Whilst social listening isn’t a new trend per se (in fact, it’s been a pretty common practice in the realm of market research for a while now, since we’ve tapped into the power of social media), it’s becoming impossible to ignore the fact that it’s a pivotal component of any market researcher’s toolkit. Internet users on average spend two hours and 25 minutes per day on social media, so it really is the place to be when it comes to gauging customer opinion on your brand. Engaging indirectly with consumers is a fundamental means of fleshing out your market intelligence.

Social listening goes far beyond the tracking of ‘likes’ and ‘views’ on a brand’s social pages. It involves analysing conversations that revolve around the brand, whether it to be to do with a new product release or service offering, or simply to measure general sentiment towards the company. Using AI, brands can tackle social listening on a massive scale, as many tools analyse countless social media conversations and feed back with actionable metrics that paint an insightful picture of the public perception of the brand.

Aligning brand messaging to customer values

Consumers nowadays are highly conscious of issues such as sustainability and diversity, and tend to back the brands that align with their values. When it comes to important issues such as equality, inclusion, and sustainability, brands need to put their money where their mouth is. Whilst preaching that your brand supports certain causes is all well and good, it’s no longer enough. Brands have to walk the walk and not just talk the talk.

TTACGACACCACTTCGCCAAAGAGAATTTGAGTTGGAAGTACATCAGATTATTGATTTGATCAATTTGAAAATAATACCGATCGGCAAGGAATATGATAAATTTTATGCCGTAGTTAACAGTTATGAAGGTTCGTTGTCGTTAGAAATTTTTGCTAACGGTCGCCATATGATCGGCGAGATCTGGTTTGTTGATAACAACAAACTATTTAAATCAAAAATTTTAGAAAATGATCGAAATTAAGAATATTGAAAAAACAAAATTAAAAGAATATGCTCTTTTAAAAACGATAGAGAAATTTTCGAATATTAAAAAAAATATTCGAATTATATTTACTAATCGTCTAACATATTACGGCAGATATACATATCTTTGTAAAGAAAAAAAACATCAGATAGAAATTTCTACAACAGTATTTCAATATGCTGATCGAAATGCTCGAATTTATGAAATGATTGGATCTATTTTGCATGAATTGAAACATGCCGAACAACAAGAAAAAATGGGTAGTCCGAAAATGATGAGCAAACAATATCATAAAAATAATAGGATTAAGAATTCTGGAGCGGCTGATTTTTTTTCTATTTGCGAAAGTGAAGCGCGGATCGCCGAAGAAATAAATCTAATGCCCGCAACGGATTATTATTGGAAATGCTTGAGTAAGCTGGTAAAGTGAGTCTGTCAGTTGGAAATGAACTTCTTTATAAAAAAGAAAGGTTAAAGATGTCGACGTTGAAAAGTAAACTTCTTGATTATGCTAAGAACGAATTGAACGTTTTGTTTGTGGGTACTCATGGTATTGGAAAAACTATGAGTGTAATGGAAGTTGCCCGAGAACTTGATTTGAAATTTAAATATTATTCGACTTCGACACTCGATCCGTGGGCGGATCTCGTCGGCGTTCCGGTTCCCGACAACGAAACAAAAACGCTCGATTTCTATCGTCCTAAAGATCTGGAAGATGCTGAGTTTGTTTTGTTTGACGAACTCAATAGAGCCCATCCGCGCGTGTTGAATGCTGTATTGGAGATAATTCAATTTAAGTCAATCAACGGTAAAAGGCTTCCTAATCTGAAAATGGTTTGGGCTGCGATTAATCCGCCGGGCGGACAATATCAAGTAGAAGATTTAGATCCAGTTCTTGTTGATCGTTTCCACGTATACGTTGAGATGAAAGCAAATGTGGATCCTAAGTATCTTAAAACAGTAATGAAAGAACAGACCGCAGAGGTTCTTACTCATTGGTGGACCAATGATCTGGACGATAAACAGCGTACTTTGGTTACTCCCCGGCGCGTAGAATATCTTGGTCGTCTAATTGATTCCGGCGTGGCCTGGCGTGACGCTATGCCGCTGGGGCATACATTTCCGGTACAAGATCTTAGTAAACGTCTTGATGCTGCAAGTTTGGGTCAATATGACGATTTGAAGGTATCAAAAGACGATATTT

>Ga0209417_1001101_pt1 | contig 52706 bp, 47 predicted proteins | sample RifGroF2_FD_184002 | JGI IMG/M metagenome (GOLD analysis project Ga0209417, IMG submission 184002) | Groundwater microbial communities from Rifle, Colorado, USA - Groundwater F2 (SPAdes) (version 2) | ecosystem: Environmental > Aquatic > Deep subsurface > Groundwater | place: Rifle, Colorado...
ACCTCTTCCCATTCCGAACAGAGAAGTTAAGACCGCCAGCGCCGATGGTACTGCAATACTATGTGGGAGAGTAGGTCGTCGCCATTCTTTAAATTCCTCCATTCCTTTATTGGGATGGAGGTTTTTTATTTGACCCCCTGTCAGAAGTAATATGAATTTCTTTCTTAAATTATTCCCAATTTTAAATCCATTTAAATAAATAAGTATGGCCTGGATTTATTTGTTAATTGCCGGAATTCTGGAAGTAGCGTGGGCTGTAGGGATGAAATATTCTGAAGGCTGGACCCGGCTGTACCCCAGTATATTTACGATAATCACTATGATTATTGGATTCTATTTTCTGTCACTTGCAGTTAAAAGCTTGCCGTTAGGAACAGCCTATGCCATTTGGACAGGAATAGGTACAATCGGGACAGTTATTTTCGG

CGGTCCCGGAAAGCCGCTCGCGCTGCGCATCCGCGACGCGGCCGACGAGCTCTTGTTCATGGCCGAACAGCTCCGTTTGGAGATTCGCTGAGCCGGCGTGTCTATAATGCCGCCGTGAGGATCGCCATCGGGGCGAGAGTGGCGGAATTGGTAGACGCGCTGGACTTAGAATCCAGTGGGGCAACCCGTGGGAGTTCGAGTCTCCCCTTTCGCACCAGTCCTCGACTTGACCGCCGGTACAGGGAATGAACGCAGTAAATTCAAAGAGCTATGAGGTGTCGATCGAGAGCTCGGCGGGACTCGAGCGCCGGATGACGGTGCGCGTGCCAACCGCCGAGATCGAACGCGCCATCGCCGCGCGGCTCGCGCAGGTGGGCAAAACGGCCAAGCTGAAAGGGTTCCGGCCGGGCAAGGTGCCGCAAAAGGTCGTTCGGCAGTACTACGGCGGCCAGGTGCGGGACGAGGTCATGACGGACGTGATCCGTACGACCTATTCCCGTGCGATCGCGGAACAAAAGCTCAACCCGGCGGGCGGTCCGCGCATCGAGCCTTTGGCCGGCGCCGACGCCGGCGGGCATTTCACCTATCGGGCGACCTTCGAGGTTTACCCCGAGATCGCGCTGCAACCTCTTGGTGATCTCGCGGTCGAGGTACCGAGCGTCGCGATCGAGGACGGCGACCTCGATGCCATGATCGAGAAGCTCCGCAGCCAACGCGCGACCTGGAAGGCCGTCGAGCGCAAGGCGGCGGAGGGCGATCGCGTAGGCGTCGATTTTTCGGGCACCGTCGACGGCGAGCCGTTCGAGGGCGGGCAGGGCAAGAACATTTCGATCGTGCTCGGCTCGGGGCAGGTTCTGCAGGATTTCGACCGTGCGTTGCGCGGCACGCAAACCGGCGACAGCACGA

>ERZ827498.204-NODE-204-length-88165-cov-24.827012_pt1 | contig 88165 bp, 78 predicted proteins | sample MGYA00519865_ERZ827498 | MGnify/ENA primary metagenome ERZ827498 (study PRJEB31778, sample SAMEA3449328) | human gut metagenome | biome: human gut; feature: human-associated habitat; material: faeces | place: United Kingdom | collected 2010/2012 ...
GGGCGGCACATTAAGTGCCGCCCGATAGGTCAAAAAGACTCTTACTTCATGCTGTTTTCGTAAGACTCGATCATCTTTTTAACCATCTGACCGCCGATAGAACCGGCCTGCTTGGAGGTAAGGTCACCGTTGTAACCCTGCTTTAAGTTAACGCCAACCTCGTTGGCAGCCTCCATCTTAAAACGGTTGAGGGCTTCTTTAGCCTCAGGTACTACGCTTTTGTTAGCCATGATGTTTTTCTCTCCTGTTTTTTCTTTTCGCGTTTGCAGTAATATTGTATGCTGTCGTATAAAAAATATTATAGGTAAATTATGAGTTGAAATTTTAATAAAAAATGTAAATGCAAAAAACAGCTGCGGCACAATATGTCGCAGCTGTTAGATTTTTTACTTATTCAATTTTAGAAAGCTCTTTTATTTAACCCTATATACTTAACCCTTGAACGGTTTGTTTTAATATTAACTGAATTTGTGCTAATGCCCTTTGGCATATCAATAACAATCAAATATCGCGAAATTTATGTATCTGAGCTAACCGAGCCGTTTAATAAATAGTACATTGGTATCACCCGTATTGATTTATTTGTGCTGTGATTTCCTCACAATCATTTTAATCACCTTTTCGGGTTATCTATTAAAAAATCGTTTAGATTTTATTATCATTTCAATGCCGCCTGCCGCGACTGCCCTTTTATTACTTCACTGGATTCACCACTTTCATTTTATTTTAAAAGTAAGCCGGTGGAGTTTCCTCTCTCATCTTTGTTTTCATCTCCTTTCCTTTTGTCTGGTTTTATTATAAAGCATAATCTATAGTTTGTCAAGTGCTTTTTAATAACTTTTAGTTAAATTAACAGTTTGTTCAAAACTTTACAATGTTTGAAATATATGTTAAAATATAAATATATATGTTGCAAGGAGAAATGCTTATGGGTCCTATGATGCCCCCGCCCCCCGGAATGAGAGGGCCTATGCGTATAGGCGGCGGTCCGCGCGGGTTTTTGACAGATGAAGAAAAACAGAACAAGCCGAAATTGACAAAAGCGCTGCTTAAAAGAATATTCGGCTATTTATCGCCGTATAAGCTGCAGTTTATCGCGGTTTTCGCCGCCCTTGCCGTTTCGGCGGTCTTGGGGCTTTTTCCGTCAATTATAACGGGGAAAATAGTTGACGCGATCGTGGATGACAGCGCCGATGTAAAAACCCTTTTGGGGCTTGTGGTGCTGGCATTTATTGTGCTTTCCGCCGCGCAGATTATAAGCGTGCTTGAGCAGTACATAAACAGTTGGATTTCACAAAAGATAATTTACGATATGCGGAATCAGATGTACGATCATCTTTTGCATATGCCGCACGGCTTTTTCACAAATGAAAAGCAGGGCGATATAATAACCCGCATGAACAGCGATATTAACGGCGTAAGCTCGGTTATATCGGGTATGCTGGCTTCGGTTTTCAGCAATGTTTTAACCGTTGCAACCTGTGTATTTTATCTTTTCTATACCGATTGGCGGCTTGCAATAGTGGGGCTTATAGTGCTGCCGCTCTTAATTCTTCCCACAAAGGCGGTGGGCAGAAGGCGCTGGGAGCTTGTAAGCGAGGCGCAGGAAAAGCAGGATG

Customers are paying close attention to the way companies conduct their business, making sure that their practices align with their personal values. Market research is needed in order to figure out where a particular brand’s customers stand on certain issues, and how the brand can adapt their business practices to meet the expectations of their audience. Customers want to support brands who align with their ethics and morals, and accordingly, brands should be digging deep to find out what makes their audience tick.

Remote is here to stay

One thing is for certain: due to the pandemic, our attitude towards remote working has undergone a sea change.

Once upon a time, remote working was practically unheard of. Sitting on your sofa and cuddling your dog whilst attending a business meeting? Blasphemy.

As a consequence of lockdowns, many of us had no choice but to move to working exclusively from home for extended periods of time over the past two years. As a result, a vast amount of people have come to prefer this method of working, and in the market research industry, this has actually had a positive knock-on effect for market intelligence. Remote market research can be a huge benefit in the long-term.

Video-based research will remain at the forefront of research practices for the foreseeable. Through platforms such as Microsoft Teams and Zoom, interviews and surveys can be conducted at the click of a button, without the burden of a commute or long-haul journey. Beyond this, video-based research could actually lay the foundations for positive change on the sustainability and inclusivity front. With customers now highly invested in causes close to their heart, it’s important that brands react accordingly by aligning their values with that of their audience. Video-based research could support this endeavour twofold; for one thing, it makes research practices more sustainable, as it demands less travel and can be done from the comfort of home. Furthermore, it allows researchers to interview and survey a broader panel of people, making their research more representative and diverse. It’s a win-win.

References

Bloomfire

Kadence

Netbase quid

Greenbook

Flex MR